Images from the Webb Telescope show an unprecedented and “chaotic” view of the center of our galaxy

The James Webb Telescope is . This time the telescope We illuminate the densest part of our surroundings in “unprecedented detail.” Specifically, the images come from a star-forming region called Sagittarius C, or Sgr C for short.

This area is about 300 light-years from the galaxy’s supermassive black hole, Sagittarius A, and over 25,000 light-years from a small blue rock called Earth. In total, there are over 500,000 stars in the region and various clusters of protostars, stars that are still forming and increasing in mass. The final result? A breathtaking cloud of chaos, especially compared to our region of space, which is decidedly barren in comparison.

In fact, the galactic center is “the most extreme environment” in the Milky Way, noted Jonathan Tan, a professor at the University of Virginia who assisted the observing team. Thanks to the power of the Webb Telescope, there has never been data on this region with this “resolution and sensitivity” before.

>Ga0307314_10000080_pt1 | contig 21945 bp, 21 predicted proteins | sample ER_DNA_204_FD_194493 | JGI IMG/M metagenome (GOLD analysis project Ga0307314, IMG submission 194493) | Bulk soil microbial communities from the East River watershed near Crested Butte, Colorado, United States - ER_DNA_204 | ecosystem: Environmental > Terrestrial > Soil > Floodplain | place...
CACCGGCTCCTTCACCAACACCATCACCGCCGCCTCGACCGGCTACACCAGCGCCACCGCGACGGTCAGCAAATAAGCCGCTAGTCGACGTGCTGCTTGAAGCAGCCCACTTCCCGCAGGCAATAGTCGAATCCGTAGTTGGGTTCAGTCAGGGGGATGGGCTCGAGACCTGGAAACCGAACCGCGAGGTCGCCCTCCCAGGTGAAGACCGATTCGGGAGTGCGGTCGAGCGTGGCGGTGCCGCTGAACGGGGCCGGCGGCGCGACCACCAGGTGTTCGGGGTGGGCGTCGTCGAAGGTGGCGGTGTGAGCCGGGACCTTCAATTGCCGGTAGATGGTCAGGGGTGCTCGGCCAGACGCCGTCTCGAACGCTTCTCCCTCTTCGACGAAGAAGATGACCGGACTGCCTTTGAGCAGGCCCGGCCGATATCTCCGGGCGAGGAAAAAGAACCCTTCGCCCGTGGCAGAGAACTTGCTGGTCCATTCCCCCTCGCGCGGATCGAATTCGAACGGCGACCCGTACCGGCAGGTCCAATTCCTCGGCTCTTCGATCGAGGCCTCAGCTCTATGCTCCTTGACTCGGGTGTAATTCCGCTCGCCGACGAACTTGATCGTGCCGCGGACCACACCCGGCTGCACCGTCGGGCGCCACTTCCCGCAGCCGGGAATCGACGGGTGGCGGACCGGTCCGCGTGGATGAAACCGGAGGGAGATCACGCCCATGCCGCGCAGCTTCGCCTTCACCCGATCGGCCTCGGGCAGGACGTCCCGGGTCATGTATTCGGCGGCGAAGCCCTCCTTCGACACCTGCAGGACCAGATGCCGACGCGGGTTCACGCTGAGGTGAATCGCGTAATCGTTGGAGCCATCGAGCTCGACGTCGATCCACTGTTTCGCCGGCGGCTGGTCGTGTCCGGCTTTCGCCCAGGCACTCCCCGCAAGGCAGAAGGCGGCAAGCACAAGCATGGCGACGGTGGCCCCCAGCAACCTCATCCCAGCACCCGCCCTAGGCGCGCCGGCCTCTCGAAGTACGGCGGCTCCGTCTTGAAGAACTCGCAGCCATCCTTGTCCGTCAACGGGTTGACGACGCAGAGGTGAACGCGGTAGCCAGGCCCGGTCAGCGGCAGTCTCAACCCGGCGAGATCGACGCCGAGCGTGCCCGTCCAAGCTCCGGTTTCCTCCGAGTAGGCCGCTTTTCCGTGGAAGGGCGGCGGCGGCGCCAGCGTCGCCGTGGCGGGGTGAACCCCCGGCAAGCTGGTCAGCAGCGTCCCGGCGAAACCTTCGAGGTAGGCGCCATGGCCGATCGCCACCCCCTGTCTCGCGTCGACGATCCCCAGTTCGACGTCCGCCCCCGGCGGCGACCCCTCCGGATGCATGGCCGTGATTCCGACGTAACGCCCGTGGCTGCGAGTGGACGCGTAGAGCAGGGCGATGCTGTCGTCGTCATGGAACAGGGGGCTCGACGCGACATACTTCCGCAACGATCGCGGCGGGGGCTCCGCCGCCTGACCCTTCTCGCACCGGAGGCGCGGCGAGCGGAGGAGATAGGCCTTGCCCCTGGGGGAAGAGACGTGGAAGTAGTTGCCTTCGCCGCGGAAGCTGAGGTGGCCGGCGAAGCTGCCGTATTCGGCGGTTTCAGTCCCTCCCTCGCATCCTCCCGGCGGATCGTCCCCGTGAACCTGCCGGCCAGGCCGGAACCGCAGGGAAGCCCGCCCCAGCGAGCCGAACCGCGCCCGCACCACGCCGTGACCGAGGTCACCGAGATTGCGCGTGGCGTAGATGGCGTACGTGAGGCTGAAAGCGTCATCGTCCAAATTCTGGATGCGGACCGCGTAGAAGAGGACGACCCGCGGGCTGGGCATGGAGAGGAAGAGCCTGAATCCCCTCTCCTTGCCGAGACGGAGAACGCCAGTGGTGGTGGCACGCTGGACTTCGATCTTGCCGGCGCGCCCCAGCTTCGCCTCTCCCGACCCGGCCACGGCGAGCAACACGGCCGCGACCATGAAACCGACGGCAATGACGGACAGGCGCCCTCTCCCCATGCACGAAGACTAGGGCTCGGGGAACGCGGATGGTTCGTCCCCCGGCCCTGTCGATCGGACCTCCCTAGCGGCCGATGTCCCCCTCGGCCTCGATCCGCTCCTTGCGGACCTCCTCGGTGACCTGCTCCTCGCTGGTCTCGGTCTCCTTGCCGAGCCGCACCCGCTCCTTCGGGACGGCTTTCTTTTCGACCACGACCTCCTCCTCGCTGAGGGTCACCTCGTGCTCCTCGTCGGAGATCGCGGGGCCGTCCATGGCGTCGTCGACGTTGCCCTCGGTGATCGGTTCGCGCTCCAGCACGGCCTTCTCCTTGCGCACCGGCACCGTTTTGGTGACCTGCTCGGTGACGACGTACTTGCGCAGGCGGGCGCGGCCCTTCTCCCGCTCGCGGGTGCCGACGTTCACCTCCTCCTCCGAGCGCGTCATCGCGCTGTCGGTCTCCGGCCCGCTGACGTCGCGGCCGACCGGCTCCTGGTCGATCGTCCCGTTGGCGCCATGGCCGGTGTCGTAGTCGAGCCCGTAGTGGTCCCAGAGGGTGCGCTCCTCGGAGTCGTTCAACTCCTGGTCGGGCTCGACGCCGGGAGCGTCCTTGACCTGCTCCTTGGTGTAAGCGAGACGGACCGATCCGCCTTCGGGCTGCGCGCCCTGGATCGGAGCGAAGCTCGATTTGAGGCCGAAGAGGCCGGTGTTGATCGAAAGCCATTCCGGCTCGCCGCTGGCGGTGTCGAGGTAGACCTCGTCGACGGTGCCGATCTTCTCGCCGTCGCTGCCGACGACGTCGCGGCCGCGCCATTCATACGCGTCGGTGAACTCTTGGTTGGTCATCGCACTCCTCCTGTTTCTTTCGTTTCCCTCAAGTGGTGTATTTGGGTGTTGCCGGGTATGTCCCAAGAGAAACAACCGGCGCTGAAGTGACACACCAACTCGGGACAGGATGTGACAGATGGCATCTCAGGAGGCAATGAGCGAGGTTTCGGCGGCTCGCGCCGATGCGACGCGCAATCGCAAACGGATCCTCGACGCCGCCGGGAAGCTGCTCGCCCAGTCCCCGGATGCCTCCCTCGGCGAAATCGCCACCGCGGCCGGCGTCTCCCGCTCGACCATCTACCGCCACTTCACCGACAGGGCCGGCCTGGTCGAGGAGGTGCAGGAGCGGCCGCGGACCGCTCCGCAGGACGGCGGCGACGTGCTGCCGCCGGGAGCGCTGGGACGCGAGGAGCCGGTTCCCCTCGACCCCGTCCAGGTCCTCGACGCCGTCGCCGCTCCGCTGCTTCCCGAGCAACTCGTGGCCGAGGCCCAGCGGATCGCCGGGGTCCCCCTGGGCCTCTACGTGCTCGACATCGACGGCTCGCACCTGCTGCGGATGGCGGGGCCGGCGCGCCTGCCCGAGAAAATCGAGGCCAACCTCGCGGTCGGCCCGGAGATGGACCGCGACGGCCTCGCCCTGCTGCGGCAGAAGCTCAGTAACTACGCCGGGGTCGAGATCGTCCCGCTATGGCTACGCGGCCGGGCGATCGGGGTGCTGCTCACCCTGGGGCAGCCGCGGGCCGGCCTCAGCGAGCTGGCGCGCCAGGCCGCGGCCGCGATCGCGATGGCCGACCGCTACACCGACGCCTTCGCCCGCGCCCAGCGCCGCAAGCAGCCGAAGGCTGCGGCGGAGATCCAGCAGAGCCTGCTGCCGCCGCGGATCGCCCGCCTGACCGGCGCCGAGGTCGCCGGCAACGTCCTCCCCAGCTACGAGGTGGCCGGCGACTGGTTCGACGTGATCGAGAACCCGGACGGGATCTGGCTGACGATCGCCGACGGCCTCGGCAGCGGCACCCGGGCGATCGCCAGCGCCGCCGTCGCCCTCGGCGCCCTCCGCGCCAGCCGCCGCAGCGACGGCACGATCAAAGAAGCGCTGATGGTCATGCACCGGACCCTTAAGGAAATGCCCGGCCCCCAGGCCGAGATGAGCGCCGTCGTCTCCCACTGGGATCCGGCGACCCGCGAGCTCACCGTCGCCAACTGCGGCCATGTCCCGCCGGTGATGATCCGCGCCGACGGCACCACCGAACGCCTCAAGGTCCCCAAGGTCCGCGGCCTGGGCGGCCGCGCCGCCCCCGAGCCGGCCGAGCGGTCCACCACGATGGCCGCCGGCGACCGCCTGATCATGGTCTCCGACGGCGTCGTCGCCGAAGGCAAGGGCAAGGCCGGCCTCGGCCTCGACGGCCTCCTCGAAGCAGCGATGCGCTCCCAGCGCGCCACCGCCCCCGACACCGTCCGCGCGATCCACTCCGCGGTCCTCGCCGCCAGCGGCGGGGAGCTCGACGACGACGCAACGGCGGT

At the center of it all is a massive protostar that weighs more than 30 times our Sun. This actually makes the area appear less populated than it actually is, as this solar object blocks light from behind, so not even Webb can see all the stars in the region. So what you’re seeing is a conservative estimate of how crowded the area is. It’s like Times Square in space, Restaurant (for now)

James Webb telescope image.James Webb telescope image.

NASA, ESA, CSA, STScI and S. Crowe (University of Virginia).

The data provided by these images will allow researchers to put current theories of star formation “to their most rigorous test.” To do this, Webb’s Near-Infrared Camera (NIRCam) instrument captured large-area emission images of ionized hydrogen, the blue on the bottom of the image. This is likely because young and massive stars release high-energy photons. However, the enormous size of the region surprised researchers and required further investigation.

The observing team’s lead researcher, Samuel Crowe, said the research enabled by these and future images will allow scientists to understand the nature of massive stars, which is akin to “learning the formation history of much of the universe.”

This is obviously not the first interesting image produced by the James Webb Telescope. We are in the constellation Virgo, the main asteroid belt, and among others. They are seen things And thankfully it won’t all disappear like tears in the rain, because of the internet and because Webb is still out there.

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